And, as I said above, description of a debate as illegitimate seems to refer to a debate over a proposition which is accepted by some consensus. Clearly I reject the notion of “illegitimate” debate. In the interests of full disclosure I should mention that although I happen to be Reformational in philosophical perspective, I take something of a Feyerabendian approach to science in a free and pluralist society.

I’m a transsexual…

You have to admit: that is some headline. It really catches your attention You ought also to admit that you wonder why I think you should know that, or even be interested in knowing that.

it’s not my headline. It’s Mike Penner’s.

But still: why would anyone think that the world needs, or cares, to know that? I know: given that Penner is changing his name from Mike to Christine (one of my favorite girls’ names, by the way – right up there with Anastasia), I suppose some explanation was in order, at least for the sake of his readers.

It’s some of the reaction to the news that has my attention.

For example,
John Amaechi described Penner’s announcement as “incredibly bold and…courageous…. I commend him." Bold and Courageous. Sounds like an ad campaign for a single malt scotch. “Tobermorey. Bold and Courageous.” I like it. I like it a lot. The ad campaign is pretty good, too. But I digress.

Look, Penner can be as tranny as he wants to be. I don’t care. But think about what’s going on in the world right now, this very moment. And while you’re thinking about that, meditate on words used to describe someone who’s informed the world that he’s a transsexual.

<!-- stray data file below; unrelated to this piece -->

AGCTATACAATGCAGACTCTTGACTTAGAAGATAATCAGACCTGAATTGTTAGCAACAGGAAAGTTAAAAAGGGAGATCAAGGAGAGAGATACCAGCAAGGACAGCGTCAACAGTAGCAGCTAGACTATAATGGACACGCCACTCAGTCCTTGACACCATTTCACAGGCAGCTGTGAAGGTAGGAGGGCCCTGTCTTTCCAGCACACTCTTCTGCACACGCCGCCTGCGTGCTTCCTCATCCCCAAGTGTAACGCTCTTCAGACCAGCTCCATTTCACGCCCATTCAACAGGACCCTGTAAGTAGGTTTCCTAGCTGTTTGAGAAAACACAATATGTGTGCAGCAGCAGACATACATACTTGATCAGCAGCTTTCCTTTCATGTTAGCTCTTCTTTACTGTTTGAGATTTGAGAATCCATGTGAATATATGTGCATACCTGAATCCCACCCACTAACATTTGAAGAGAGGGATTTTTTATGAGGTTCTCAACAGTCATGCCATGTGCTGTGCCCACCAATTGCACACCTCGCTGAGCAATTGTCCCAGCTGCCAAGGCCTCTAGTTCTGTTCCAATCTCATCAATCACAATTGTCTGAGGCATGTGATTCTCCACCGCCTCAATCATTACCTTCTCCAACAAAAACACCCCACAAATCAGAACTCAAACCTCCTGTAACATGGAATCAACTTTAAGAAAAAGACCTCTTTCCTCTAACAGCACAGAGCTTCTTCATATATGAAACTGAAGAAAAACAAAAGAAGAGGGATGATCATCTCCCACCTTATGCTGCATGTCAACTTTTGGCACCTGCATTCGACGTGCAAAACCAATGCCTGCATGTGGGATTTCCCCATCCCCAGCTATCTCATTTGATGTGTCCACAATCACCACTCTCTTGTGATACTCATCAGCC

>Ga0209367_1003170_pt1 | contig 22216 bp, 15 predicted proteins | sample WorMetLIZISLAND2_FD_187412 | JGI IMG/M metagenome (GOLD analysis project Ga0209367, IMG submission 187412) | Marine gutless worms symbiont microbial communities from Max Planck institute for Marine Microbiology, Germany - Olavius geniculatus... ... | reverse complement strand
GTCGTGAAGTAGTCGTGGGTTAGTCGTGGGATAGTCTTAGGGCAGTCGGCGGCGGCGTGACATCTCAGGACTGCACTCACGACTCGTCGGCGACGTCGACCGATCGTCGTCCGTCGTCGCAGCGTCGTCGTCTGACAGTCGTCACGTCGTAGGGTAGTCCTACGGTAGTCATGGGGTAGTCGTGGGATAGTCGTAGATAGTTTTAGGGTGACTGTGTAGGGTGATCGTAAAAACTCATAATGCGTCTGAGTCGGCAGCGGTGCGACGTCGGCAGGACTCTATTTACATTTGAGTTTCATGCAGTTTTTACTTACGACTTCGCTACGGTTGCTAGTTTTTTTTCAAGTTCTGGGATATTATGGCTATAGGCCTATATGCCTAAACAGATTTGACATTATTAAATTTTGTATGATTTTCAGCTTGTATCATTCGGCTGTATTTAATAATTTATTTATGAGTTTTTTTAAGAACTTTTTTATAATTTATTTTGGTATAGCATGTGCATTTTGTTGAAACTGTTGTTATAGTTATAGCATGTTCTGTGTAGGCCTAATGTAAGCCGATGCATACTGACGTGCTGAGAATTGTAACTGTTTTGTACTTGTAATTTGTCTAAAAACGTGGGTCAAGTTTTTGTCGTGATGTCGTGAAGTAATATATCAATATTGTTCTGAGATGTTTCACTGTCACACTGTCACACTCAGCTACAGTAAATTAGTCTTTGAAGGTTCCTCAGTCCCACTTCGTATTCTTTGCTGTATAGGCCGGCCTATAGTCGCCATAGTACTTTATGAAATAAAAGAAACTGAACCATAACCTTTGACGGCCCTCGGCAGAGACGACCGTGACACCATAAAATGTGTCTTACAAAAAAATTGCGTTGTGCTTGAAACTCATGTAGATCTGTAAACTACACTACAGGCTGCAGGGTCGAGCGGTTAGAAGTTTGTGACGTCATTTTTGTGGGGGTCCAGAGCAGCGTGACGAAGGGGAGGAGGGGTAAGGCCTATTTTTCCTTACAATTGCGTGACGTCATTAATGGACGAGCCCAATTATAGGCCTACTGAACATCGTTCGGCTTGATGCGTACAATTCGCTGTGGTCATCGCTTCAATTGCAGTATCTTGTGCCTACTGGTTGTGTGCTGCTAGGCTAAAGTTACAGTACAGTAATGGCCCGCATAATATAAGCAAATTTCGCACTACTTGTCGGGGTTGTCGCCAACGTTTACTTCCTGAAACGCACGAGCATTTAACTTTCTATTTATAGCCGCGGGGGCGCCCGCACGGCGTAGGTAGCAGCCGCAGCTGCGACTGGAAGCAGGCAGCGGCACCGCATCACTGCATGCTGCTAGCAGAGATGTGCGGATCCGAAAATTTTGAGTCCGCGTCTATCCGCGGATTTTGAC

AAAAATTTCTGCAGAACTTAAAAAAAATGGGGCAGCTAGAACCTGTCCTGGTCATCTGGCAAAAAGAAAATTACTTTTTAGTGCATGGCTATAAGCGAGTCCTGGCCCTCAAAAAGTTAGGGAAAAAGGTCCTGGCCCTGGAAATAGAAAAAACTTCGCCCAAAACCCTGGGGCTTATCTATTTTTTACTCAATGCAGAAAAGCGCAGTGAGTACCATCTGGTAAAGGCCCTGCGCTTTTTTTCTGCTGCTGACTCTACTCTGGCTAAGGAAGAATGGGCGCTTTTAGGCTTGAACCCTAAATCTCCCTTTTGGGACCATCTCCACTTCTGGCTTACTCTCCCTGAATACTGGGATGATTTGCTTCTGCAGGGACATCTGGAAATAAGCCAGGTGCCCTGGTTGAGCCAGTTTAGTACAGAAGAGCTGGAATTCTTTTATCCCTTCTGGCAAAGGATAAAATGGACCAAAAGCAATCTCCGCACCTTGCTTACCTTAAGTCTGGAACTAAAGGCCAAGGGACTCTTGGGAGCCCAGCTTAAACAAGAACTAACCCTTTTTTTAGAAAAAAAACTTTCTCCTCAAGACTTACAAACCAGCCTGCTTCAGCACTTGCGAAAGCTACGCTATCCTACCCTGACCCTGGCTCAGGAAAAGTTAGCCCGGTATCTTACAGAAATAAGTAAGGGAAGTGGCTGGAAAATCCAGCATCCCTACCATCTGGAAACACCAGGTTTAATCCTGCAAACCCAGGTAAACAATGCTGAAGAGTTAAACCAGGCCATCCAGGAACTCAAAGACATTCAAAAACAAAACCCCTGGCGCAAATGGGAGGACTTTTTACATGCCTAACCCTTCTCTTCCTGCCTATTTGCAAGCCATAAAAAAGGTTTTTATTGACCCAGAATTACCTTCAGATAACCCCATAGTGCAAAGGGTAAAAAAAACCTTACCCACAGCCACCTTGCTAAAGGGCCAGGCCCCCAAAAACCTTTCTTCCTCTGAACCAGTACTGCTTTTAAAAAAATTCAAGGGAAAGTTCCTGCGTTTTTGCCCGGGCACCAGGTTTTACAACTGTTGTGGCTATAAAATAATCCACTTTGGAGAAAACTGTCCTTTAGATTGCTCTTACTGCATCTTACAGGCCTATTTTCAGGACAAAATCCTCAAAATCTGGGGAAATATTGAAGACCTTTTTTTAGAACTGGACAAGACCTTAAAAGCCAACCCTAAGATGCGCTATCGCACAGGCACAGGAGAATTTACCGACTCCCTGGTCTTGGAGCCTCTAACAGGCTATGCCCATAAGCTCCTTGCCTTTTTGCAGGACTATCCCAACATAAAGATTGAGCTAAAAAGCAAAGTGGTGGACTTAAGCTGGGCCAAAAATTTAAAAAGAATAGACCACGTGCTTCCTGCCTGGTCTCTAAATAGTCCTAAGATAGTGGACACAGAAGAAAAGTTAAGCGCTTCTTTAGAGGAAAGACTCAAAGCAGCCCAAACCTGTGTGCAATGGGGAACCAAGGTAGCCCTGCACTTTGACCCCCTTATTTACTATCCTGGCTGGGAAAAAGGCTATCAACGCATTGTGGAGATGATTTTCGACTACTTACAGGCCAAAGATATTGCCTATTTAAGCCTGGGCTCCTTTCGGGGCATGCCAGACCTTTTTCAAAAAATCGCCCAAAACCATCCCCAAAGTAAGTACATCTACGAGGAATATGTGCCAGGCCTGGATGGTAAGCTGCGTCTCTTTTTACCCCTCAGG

Bold. Courageous. Commendable.

You’d think Penner was one of
the famed 300. Or a soldier in Iraq.

I suppose someone can ask me which adjectives I think we should use to refer to those who make relevations like Penner’s. The answer is, I don’t really know. What would we call someone who told the world he had a boil on his butt the size of a quarter?
19 April 2007
Among other things, Cho rails against rich white kids. I wonder why we are not hearing liberals blame themselves for Cho's anger.

A few years ago when
Matthew Shepherd was beaten to death, I watched Katie Couric suggest that James Dobson may have had some responsibility due to his own anti-gay stance.

Liberals have an anti-rich stance, but apparently bear no responsibility for Cho's anger against rich white people.

Dobson 'demonizes' gays, and is responsible for the beating death of a gay male.

The left 'demonize' the rich, but are not responsible for anything that happened at V. Tech.

A Copycat is Born

There is much discussion about whether NBC should have aired clips of Cho’s ‘manifesto’ (not what I would have called it). Some discussion is here.